Cadence Mag./US, jan. 2017
DEEP SCHROTT is a bass saxophone quartet whose latest CD is THE DARK SIDE OF DEEP SCHROTT VOl. 2 [Poise edition 24]. If you are follower of sax quartets/ensembles this should appeal to your sense of harmony and they are different, as they like to point out they are the only bass sax quartet. On this CD there are 23 tracks [77:32] ranging from just over a minute to six minutes in length playing everything from originals to Ayler [Our Prayer] to AC/CD and Schubert. I think this group could fit very well in a program of hymms and spirituals. It all goes down well and this is one harmonious frog pond with humor and depth. A croaking good listen... They deserve to be known as the best bass sax quartet around.
Jazz Journal, nov. 2013
This third album from the self-styled "first and only all bass saxophone quartet in the world" is indeed an invitation to the dark side. Gone are the Kylie Minogue, Beatles and Dylan covers of their previous offerings in favour of the 'dirgier' end of the 70s rock spectrum. That said, DS have by no means mislaid their sense of humour – as evinced by the Spinal Tap-esque black on black cover.
What we have is a selection of bass-heavy versions of songs from Alice Cooper, System of a Down, Black Sabbath and so on (heavy metal played with heavy metal) and as usual, the choice of music and the arrangements are spot on. In particular there is something about the music of Black Sabbath that turns out to be peculiarly suited to the bass saxophone – a brooding sense of deep menace – and Dirk Raulf & Co. make the most of this with a medley of classic early Sabbath tunes as the album’s centrepiece.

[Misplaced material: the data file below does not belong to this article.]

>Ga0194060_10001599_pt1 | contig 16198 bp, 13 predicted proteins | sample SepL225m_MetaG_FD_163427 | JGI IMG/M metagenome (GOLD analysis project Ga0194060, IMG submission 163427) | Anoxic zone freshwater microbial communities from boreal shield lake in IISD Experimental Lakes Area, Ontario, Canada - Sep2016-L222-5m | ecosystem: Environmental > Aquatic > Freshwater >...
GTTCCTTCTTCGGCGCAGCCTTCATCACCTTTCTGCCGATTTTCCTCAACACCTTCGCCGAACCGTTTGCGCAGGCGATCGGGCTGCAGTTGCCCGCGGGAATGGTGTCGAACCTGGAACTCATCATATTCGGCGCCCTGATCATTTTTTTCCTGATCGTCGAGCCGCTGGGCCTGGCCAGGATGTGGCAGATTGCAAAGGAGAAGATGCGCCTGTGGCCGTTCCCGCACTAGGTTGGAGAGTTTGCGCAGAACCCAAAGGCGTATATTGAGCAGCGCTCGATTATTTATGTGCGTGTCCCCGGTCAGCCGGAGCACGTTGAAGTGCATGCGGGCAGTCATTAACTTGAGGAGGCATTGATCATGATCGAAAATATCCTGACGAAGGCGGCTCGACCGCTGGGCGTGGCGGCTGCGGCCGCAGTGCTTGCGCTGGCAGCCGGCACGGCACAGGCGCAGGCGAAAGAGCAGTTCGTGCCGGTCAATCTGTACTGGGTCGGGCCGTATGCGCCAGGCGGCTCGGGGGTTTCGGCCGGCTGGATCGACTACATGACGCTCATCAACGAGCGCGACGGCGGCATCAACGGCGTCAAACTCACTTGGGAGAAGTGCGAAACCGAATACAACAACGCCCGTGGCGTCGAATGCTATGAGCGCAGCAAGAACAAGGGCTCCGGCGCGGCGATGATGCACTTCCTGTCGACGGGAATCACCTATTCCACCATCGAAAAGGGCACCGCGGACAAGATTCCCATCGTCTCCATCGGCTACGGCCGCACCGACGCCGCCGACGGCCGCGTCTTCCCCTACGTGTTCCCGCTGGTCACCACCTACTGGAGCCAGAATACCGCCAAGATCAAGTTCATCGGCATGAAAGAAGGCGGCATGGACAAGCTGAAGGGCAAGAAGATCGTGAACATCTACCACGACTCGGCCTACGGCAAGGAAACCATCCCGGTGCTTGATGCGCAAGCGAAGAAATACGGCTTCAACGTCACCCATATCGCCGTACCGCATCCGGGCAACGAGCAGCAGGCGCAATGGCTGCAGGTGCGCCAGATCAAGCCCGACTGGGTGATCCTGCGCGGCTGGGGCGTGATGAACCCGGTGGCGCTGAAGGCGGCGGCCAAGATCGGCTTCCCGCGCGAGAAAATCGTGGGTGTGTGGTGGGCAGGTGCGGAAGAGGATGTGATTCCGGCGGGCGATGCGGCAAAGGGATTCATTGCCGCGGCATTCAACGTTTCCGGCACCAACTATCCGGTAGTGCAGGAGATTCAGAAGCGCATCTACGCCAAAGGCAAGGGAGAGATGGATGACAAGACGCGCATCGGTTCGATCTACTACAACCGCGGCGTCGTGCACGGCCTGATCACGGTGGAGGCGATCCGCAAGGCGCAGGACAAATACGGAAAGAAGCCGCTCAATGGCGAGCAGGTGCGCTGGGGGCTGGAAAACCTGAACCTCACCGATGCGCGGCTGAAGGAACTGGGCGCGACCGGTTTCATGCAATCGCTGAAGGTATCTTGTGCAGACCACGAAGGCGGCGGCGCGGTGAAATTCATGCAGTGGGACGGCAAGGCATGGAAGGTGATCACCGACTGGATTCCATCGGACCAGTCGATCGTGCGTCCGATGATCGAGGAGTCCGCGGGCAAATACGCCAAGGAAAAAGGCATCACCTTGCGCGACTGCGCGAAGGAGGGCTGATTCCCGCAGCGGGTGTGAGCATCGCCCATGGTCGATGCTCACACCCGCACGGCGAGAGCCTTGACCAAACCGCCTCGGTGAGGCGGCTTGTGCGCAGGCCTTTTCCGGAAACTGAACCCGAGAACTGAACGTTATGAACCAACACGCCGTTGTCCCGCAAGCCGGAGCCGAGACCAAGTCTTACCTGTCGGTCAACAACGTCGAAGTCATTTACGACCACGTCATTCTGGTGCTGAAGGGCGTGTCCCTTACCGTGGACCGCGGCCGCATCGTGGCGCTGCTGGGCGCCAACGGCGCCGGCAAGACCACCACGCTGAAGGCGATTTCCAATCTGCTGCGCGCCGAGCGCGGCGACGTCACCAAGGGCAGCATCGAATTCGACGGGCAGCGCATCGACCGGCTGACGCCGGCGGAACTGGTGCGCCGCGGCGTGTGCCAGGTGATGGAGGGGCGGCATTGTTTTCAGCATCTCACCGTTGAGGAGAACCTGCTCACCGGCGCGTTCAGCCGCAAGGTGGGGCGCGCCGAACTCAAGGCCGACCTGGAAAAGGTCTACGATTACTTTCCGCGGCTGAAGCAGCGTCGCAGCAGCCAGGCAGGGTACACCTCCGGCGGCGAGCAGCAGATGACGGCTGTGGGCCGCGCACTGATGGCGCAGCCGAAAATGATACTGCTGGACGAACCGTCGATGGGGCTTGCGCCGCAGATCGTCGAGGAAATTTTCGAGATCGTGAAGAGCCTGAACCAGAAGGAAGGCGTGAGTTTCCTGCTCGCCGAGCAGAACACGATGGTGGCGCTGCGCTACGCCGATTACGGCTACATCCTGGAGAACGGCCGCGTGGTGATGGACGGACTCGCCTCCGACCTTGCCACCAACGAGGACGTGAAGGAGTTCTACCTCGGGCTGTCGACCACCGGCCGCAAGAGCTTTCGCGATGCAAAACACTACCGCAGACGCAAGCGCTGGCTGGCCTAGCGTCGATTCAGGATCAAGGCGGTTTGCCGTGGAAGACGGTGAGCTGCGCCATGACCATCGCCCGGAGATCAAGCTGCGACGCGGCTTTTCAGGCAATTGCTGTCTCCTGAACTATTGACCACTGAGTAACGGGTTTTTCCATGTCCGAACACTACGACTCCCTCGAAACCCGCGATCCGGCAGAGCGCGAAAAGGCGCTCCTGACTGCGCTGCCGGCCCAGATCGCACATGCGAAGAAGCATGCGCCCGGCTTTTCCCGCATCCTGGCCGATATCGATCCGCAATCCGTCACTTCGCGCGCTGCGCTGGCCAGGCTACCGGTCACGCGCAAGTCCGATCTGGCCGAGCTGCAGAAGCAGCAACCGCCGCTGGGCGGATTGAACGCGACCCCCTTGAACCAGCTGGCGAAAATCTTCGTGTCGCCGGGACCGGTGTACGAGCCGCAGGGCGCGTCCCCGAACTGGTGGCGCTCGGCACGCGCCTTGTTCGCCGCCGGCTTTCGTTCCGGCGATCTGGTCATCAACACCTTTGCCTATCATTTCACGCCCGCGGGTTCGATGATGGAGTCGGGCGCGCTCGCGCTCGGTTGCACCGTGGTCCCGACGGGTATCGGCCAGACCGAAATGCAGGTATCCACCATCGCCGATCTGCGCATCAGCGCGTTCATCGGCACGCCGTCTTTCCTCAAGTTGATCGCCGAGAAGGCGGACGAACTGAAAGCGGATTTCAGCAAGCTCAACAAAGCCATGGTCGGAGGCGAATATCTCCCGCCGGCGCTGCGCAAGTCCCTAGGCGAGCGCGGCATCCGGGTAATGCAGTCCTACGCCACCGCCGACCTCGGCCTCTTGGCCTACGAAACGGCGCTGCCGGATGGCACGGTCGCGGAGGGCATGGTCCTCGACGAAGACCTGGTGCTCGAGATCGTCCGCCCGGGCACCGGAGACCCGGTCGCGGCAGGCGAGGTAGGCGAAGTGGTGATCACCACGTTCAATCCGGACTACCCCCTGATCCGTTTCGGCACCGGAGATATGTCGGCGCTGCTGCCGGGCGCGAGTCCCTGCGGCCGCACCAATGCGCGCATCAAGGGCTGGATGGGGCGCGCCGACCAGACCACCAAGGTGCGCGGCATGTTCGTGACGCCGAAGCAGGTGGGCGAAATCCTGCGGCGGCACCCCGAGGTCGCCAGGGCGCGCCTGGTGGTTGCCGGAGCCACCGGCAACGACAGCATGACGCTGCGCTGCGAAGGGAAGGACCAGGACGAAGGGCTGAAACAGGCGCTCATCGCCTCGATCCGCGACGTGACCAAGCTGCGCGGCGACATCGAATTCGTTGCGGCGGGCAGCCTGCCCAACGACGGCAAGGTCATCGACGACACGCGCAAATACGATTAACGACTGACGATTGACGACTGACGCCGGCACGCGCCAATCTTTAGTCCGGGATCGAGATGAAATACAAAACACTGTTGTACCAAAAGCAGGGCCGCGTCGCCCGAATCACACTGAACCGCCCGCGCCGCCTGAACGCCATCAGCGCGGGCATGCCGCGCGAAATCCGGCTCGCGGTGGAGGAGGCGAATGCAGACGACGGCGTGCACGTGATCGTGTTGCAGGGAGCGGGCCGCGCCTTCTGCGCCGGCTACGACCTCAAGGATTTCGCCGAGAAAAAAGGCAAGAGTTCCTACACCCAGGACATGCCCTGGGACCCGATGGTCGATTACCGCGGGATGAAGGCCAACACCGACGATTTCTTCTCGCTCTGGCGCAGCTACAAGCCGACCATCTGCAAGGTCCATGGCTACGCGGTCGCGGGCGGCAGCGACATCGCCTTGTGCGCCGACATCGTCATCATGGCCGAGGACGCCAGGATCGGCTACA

Lest you think that 'novelty' covers are the extent of Deep Schrott's abilities, similar to their 2010 debut One there are a smattering of original compositions which fit the 'dark side' theme well. From the relentless drive of "Stag" and the funereal intro to "Secret Service", to the simple low-tempo power of "Yamantaka", when freed of other songwriters' structures and the melodic expectations of the listener, the quartet chooses to explore somewhat more disjointed territory. The optimistic jollities of the past are long gone and evenly interspersed as these tracks are, they provide a dark surrounding landscape for the more familiar fare.
However, it's the recasting of those familiar tunes which will probably make the most impact (and be in demand at live performances) and whether it's a Jim Morrison vocal line, a David Lynch soundtrack, or a Kurt Cobain guitar riff, Deep Schrott prove that it's all grist to their idiosyncratic bass saxophone mill.
Jazz Journal, 2010
A somewhat neglected instrument perhaps, the bass saxophone is rarely a 'main instrument' among modern musicians. Although the likes of Peter Brötzmann, Roscoe Mitchell and Jan Garbarek have all picked it up at times. So all the more unusual to find a quartet consisting of nothing but. Deep Schrott (intriguingly "schrott" is German for "scrap", as in metal) are the self-proclaimed "only bass sax quartet in the universe".
With covers of songs by Led Zeppelin, King Crimson, Peter Green's Fleetwood Mac and even Kylie Minogue, this could so easily have been a novelty album. However there is something quite mesmerising (and smile-inducing) about their arrangements of such familiar tunes for such an unfamiliar instrument. Smiles aside, it is the originals here that best showcase their exploration of the bass sax's sonic possibilities, including percussion. So, a combination of fun and breaking new ground – what more could you want?